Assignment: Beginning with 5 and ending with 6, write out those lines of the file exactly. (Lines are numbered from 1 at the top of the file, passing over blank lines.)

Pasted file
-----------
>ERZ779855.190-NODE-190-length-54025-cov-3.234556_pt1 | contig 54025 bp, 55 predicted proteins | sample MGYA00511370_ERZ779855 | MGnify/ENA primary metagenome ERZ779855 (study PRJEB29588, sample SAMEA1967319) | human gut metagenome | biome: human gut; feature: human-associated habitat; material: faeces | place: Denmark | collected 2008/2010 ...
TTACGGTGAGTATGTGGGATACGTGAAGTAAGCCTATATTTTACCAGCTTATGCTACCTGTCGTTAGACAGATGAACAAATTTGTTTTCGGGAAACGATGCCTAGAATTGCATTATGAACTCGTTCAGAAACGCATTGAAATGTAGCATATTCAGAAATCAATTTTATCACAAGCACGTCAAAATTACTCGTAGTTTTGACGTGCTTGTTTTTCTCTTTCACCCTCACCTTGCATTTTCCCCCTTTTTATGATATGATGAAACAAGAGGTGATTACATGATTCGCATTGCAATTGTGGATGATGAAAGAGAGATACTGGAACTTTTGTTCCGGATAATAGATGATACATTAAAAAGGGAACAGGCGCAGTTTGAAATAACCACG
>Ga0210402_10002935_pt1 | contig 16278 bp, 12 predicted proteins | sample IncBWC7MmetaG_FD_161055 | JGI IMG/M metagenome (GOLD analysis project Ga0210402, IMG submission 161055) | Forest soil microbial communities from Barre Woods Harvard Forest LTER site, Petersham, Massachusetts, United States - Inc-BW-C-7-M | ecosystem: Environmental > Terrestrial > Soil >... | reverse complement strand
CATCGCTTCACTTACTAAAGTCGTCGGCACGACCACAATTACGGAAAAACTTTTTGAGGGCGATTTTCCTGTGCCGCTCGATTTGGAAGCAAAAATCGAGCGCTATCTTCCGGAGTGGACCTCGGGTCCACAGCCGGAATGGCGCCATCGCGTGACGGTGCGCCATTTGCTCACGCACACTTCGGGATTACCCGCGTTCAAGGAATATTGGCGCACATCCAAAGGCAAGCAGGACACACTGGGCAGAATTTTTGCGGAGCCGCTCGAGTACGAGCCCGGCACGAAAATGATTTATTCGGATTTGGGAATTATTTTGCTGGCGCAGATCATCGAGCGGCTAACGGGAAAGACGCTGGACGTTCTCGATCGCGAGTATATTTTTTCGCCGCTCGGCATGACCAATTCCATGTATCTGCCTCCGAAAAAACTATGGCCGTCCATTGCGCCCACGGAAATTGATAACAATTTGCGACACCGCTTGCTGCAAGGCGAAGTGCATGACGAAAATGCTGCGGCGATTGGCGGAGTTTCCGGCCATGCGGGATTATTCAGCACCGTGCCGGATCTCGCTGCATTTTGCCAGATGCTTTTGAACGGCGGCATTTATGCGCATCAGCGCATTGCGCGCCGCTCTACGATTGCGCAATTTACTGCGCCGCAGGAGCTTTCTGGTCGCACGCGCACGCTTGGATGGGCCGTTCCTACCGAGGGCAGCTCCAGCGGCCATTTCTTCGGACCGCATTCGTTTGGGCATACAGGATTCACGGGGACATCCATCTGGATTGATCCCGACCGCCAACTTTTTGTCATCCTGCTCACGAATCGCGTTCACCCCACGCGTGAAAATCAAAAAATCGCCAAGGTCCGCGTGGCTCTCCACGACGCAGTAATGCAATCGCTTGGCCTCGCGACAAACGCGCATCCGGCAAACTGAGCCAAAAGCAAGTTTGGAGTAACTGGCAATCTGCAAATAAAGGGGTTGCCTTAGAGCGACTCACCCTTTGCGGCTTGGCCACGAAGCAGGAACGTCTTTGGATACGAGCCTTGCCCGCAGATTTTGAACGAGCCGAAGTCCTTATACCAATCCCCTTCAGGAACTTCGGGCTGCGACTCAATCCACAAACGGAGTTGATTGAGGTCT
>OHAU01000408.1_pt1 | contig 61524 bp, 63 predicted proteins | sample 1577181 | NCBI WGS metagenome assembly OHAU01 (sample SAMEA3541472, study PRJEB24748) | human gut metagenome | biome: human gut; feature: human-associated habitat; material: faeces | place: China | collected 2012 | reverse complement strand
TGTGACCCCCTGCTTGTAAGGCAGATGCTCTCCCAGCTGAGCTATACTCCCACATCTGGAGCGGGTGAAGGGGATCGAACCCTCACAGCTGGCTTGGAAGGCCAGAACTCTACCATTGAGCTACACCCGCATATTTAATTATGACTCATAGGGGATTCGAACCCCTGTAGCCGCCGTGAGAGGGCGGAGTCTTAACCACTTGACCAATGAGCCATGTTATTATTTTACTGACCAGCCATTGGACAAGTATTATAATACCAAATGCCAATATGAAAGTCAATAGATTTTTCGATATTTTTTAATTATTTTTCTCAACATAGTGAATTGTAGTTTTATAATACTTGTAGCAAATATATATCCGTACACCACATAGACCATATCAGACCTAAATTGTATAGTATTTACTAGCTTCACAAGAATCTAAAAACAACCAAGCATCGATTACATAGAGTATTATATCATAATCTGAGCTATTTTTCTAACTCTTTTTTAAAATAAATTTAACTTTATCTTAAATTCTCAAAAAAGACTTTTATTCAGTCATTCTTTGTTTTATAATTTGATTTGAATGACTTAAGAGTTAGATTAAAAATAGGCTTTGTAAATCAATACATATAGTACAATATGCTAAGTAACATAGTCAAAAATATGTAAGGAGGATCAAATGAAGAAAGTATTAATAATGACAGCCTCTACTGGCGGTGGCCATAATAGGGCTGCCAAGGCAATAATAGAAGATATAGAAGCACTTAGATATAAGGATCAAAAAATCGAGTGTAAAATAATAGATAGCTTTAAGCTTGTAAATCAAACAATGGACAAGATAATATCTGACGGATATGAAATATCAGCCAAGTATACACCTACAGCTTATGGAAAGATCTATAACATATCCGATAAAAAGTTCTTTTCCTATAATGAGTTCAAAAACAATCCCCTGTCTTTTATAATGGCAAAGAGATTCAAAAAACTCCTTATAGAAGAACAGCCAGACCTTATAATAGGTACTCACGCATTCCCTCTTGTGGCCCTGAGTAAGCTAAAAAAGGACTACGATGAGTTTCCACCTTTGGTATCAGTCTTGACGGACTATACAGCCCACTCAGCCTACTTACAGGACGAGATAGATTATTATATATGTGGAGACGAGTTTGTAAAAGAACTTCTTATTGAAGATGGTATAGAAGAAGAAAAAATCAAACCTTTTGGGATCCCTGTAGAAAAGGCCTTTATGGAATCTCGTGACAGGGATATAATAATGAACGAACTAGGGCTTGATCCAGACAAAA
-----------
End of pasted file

>OHAU01000408.1_pt1 | contig 61524 bp, 63 predicted proteins | sample 1577181 | NCBI WGS metagenome assembly OHAU01 (sample SAMEA3541472, study PRJEB24748) | human gut metagenome | biome: human gut; feature: human-associated habitat; material: faeces | place: China | collected 2012 | reverse complement strand
TGTGACCCCCTGCTTGTAAGGCAGATGCTCTCCCAGCTGAGCTATACTCCCACATCTGGAGCGGGTGAAGGGGATCGAACCCTCACAGCTGGCTTGGAAGGCCAGAACTCTACCATTGAGCTACACCCGCATATTTAATTATGACTCATAGGGGATTCGAACCCCTGTAGCCGCCGTGAGAGGGCGGAGTCTTAACCACTTGACCAATGAGCCATGTTATTATTTTACTGACCAGCCATTGGACAAGTATTATAATACCAAATGCCAATATGAAAGTCAATAGATTTTTCGATATTTTTTAATTATTTTTCTCAACATAGTGAATTGTAGTTTTATAATACTTGTAGCAAATATATATCCGTACACCACATAGACCATATCAGACCTAAATTGTATAGTATTTACTAGCTTCACAAGAATCTAAAAACAACCAAGCATCGATTACATAGAGTATTATATCATAATCTGAGCTATTTTTCTAACTCTTTTTTAAAATAAATTTAACTTTATCTTAAATTCTCAAAAAAGACTTTTATTCAGTCATTCTTTGTTTTATAATTTGATTTGAATGACTTAAGAGTTAGATTAAAAATAGGCTTTGTAAATCAATACATATAGTACAATATGCTAAGTAACATAGTCAAAAATATGTAAGGAGGATCAAATGAAGAAAGTATTAATAATGACAGCCTCTACTGGCGGTGGCCATAATAGGGCTGCCAAGGCAATAATAGAAGATATAGAAGCACTTAGATATAAGGATCAAAAAATCGAGTGTAAAATAATAGATAGCTTTAAGCTTGTAAATCAAACAATGGACAAGATAATATCTGACGGATATGAAATATCAGCCAAGTATACACCTACAGCTTATGGAAAGATCTATAACATATCCGATAAAAAGTTCTTTTCCTATAATGAGTTCAAAAACAATCCCCTGTCTTTTATAATGGCAAAGAGATTCAAAAAACTCCTTATAGAAGAACAGCCAGACCTTATAATAGGTACTCACGCATTCCCTCTTGTGGCCCTGAGTAAGCTAAAAAAGGACTACGATGAGTTTCCACCTTTGGTATCAGTCTTGACGGACTATACAGCCCACTCAGCCTACTTACAGGACGAGATAGATTATTATATATGTGGAGACGAGTTTGTAAAAGAACTTCTTATTGAAGATGGTATAGAAGAAGAAAAAATCAAACCTTTTGGGATCCCTGTAGAAAAGGCCTTTATGGAATCTCGTGACAGGGATATAATAATGAACGAACTAGGGCTTGATCCAGACAAAA